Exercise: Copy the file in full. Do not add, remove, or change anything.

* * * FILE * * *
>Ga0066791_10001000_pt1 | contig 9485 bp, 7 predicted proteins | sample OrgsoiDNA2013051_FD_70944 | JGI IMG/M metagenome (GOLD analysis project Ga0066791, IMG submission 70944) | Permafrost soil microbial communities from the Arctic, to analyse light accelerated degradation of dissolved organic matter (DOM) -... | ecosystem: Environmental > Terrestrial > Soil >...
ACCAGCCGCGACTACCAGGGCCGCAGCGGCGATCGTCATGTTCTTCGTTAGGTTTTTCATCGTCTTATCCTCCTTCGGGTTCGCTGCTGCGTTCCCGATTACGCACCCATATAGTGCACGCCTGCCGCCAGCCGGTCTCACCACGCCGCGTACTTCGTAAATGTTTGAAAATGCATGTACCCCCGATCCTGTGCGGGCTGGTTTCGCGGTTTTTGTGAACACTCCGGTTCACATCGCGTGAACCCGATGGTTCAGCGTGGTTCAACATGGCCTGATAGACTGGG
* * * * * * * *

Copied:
>Ga0066791_10001000_pt1 | contig 9485 bp, 7 predicted proteins | sample OrgsoiDNA2013051_FD_70944 | JGI IMG/M metagenome (GOLD analysis project Ga0066791, IMG submission 70944) | Permafrost soil microbial communities from the Arctic, to analyse light accelerated degradation of dissolved organic matter (DOM) -... | ecosystem: Environmental > Terrestrial > Soil >...
ACCAGCCGCGACTACCAGGGCCGCAGCGGCGATCGTCATGTTCTTCGTTAGGTTTTTCATCGTCTTATCCTCCTTCGGGTTCGCTGCTGCGTTCCCGATTACGCACCCATATAGTGCACGCCTGCCGCCAGCCGGTCTCACCACGCCGCGTACTTCGTAAATGTTTGAAAATGCATGTACCCCCGATCCTGTGCGGGCTGGTTTCGCGGTTTTTGTGAACACTCCGGTTCACATCGCGTGAACCCGATGGTTCAGCGTGGTTCAACATGGCCTGATAGACTGGG